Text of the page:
By Eddie Avakoff
Sure, muscles look great. And isn't it nice to be the one at the squat rack with more weight on the bar than anyone else? Well, as great as those tangible feats are, there are also some not-so-tangible qualities that many strive to achieve in the gym. And the one I'd like to talk about today is mental toughness.
Mental toughness is something that's difficult to directly test. Of course, there are endurance events like a triathlon or the famous World's Toughest Mudder, but I think strength sports such as bodybuilding, powerlifting, Olympic lifting, strongman, et cetera all require mental toughness of their own unique caliber.
Mental toughness shows itself in many different styles: A powerlifter needs to psych himself out into knowing he's going to lift that PR, just as a young lady needs it to grind her way though 75 miles of a 24-hour mud obstacle race. And it’s no different than a bodybuilder having the fortitude to walk onstage in front of thousands of critical eyes and flex his muscles for others to judge—talk about mental toughness!
In order to build mental toughness, one must first embody the following characteristics:
The thought of doing something over and over again does not scare you. Even in the result of failure, you try to improve and test yourself again. Get knocked down? You get back up and fight!
You are ambitious. Mediocrity is not an option—in fact, it scares you. You hold a constant desire to improve until you are the best. Drive best shows itself when you achieve a hard-earned goal. Instead of complacency, you raise the bar and begin to work for a bigger and greater goal.
When there's a task at hand, everything else is blocked out. Distractions don't exist to someone extremely focused. You simply plow right through the distractions because you are on a one-way trip to success. It's easy to maintain a high level of focus when you're passionate about what you're doing. Love what you do and love the process it takes to get you to your goal. In that, you will find all the focus you need.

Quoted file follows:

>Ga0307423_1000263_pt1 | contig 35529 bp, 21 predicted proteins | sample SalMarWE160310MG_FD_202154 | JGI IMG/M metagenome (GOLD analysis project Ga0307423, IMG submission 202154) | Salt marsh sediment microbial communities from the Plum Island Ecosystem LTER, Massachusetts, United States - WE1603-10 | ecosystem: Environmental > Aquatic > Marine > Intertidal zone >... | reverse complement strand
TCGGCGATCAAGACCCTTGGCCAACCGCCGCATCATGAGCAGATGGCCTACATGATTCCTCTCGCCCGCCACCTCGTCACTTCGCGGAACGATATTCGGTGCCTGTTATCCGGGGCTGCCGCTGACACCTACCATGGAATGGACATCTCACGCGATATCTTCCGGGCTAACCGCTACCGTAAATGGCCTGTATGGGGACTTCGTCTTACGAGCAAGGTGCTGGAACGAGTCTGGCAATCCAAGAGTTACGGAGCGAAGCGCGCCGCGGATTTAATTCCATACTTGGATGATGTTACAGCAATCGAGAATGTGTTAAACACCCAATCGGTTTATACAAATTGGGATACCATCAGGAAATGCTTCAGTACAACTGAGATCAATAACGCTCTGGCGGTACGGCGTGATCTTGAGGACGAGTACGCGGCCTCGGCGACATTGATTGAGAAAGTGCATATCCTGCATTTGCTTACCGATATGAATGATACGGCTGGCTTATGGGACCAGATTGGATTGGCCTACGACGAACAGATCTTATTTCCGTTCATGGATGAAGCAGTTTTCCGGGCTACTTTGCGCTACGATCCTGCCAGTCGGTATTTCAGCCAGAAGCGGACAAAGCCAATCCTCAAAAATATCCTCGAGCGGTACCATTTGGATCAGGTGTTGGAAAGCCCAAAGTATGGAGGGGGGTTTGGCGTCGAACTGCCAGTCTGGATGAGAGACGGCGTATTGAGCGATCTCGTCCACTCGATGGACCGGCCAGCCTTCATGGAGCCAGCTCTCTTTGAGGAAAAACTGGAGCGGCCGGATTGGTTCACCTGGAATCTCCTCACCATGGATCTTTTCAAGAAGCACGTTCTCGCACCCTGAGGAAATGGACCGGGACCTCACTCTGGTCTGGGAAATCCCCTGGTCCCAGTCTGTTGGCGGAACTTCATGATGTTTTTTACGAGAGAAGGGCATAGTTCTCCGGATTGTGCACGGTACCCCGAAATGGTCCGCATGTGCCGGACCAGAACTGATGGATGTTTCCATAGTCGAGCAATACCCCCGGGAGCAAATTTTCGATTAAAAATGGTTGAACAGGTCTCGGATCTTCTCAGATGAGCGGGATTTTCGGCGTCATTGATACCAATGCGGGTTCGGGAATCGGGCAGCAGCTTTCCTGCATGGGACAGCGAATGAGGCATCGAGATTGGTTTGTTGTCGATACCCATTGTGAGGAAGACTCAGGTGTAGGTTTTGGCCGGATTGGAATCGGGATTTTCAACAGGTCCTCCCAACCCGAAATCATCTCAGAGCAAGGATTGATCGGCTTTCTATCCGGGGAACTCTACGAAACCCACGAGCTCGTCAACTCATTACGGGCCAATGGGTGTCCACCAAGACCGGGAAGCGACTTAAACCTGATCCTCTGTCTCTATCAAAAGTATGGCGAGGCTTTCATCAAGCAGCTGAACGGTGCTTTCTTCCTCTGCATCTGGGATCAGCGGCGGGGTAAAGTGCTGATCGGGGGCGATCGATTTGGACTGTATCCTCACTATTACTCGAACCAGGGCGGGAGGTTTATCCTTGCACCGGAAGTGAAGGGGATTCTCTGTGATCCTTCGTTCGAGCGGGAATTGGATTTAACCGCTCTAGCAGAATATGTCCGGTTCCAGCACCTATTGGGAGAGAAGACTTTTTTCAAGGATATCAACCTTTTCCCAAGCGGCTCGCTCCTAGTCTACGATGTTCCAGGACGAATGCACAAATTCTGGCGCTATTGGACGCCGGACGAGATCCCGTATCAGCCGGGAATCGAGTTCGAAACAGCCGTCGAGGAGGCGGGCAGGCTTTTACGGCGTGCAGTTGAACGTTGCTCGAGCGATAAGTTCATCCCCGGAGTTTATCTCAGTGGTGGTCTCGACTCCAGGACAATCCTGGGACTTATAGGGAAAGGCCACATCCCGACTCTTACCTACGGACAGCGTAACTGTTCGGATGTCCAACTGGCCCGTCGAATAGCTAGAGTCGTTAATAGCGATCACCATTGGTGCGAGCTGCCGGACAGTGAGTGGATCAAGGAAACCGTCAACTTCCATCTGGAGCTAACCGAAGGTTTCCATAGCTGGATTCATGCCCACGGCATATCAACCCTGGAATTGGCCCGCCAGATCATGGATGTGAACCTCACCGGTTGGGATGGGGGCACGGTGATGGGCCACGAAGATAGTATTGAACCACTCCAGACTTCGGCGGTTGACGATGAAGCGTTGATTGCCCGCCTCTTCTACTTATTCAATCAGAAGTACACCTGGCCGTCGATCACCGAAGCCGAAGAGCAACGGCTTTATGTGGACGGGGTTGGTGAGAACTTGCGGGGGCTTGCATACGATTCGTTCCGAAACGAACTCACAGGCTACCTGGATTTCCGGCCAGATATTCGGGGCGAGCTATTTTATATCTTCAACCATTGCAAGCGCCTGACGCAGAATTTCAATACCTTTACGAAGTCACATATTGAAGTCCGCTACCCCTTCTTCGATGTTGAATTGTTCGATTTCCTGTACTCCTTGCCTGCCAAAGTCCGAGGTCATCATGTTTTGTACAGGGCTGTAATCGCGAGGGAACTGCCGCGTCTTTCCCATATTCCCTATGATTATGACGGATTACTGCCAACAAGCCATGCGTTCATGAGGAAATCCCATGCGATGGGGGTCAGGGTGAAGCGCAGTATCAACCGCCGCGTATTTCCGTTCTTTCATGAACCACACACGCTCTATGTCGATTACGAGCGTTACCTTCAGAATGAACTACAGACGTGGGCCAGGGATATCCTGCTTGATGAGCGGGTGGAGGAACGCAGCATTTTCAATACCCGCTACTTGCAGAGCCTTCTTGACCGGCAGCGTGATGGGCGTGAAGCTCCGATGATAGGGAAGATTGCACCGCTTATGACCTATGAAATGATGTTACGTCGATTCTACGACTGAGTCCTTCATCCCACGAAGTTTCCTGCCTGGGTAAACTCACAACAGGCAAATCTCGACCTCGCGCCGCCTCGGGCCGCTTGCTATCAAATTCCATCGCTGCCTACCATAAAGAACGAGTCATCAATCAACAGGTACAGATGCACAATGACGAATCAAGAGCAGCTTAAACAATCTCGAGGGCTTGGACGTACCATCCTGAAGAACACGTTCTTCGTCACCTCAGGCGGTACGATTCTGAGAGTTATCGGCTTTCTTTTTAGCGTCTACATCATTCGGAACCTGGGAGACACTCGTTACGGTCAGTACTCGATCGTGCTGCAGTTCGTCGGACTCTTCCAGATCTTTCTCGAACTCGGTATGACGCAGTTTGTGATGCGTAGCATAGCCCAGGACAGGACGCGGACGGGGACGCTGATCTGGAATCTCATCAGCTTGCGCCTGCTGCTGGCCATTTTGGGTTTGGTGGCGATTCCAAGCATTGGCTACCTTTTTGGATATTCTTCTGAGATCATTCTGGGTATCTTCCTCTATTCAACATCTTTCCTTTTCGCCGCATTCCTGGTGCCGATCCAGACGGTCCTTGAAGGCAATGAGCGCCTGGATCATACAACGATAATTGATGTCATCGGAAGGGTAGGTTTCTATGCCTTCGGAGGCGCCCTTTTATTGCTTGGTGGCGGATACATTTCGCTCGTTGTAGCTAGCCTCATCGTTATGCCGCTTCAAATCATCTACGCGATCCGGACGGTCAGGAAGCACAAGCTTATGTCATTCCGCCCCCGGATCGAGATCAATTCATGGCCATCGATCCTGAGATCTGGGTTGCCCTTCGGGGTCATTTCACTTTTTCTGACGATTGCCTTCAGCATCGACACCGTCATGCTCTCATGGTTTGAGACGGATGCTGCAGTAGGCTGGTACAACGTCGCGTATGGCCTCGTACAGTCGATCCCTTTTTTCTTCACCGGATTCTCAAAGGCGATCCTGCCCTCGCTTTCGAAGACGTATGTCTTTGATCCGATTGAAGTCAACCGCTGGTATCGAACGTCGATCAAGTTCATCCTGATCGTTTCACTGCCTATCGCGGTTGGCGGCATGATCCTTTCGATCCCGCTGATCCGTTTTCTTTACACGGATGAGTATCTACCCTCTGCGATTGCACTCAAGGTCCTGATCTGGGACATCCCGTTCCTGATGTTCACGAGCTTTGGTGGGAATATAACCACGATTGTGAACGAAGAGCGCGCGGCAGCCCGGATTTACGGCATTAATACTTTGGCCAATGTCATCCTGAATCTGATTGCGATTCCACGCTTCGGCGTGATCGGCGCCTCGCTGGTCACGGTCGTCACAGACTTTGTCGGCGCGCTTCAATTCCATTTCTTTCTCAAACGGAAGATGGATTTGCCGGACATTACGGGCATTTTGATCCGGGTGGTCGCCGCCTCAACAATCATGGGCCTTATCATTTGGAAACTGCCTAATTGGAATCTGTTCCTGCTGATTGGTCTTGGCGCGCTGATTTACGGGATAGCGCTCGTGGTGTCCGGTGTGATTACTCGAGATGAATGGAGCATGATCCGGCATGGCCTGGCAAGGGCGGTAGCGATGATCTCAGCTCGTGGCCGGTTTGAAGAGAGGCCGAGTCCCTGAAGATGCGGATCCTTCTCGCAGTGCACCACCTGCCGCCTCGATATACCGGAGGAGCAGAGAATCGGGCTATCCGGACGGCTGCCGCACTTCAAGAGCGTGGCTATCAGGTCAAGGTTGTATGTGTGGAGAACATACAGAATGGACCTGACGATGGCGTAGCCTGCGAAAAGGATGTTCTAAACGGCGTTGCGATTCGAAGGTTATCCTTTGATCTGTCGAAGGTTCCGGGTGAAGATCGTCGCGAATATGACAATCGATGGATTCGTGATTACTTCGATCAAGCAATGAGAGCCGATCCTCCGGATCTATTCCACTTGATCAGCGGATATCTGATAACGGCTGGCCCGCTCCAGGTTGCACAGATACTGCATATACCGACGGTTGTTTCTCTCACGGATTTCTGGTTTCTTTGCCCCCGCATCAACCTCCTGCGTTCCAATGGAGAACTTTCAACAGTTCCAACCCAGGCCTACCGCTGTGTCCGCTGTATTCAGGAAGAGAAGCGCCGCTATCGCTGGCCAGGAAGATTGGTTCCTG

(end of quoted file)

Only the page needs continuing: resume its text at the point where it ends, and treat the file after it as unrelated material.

QUITTING IS NEVER AN OPTION
This is perhaps the most important aspect of mental toughness. Be ambitious with your goals. Approach everything with a "shoot for the stars, you might at least hit the clouds" mentality. However, never allow quitting to determine your fate. And never allow the fear of failure stop you from doing something—because that's basically quitting before you even start.
During many of my ultra-endurance events, like the World's Toughest Mudder, I remember wanting to quit (as many do) throughout the race. The pain, cold (at three a.m.), fatigue, hunger, cramping, et cetera was all too much. But even more painful as a mentally tough person would be looking at myself in the mirror the next day after I quit. I simply couldn't. Drag me off the course when I collapse, I will never quit. I'd remind myself, "Even if you die during this race, at least you'll go out doing something you love." Morbid, I know, but powerful self-speech.
Today, however, as I've completed well over a hundred endurance and ultra-endurance events, I have a whole different outlook during my races: I feel privileged to be out there competing and doing what I love. I spend my races feeling privileged and humbly thankful for the abilities to do what I'm doing. And this leads to…
It’s ironic to consider a happy-go-lucky persona as an integral component of mental toughness, but it sure is. The power of positive thinking can allow the human body to achieve some really astounding things—from feats of strength to swimming the English Channel to even stopping the growth of cancer. And when you're 20 hours deep into a 24-hour race, the power of the mind saying "yes, I can" goes an incredibly long way. It's said that the human body is capable of 20 times more than the mind thinks it can. Therefore, someone with a weak mind will yield a far less physical result than someone with a strong mind. Strong mind, strong body.
Have you ever seen a fight where the underdog battles their heart out and wins the fight he/she has no business winning? That's a prime example of sheer will. (Check out the UFC fight between Cheick Kongo and Pat Barry.) Have you ever watched someone in awe, asking, "How did he do that?!" The answer is sheer will.
This isn't something you can train. It's something that grows within you, especially during adversity. You either want it or you don't. And it’s all about how bad do you want it.
These characteristics make up integral parts of someone's mental toughness. And without some of these traits, you leave holes in your armor and run the risk of failure. For example, someone with great positive thinking but no focus will inevitably struggle. The key is to build these traits up within yourself through consistent training, hard work, and a solid undeviated game plan.
I put together a few workouts that I've used to build mental toughness in the gym:
- A) Farmer’s walk: one mile
Men carry 95 pounds in each arm, and women carry 60 pounds in each arm. Say good-bye to your forearms and shoulders.
- B) On a track, repeat for an hour
- Lunge: 400 meters
- Bear crawl: 400 meters
- Sprint: 800 meters
- C) (This one's insane, but I swear, I did it on the one-year anniversary of Metroflex LBC):
Weigh yourself. Whatever you weigh, set that weight on a barbell inside a squat rack. Complete 1,000 back squats at that weight. It takes about six to seven hours.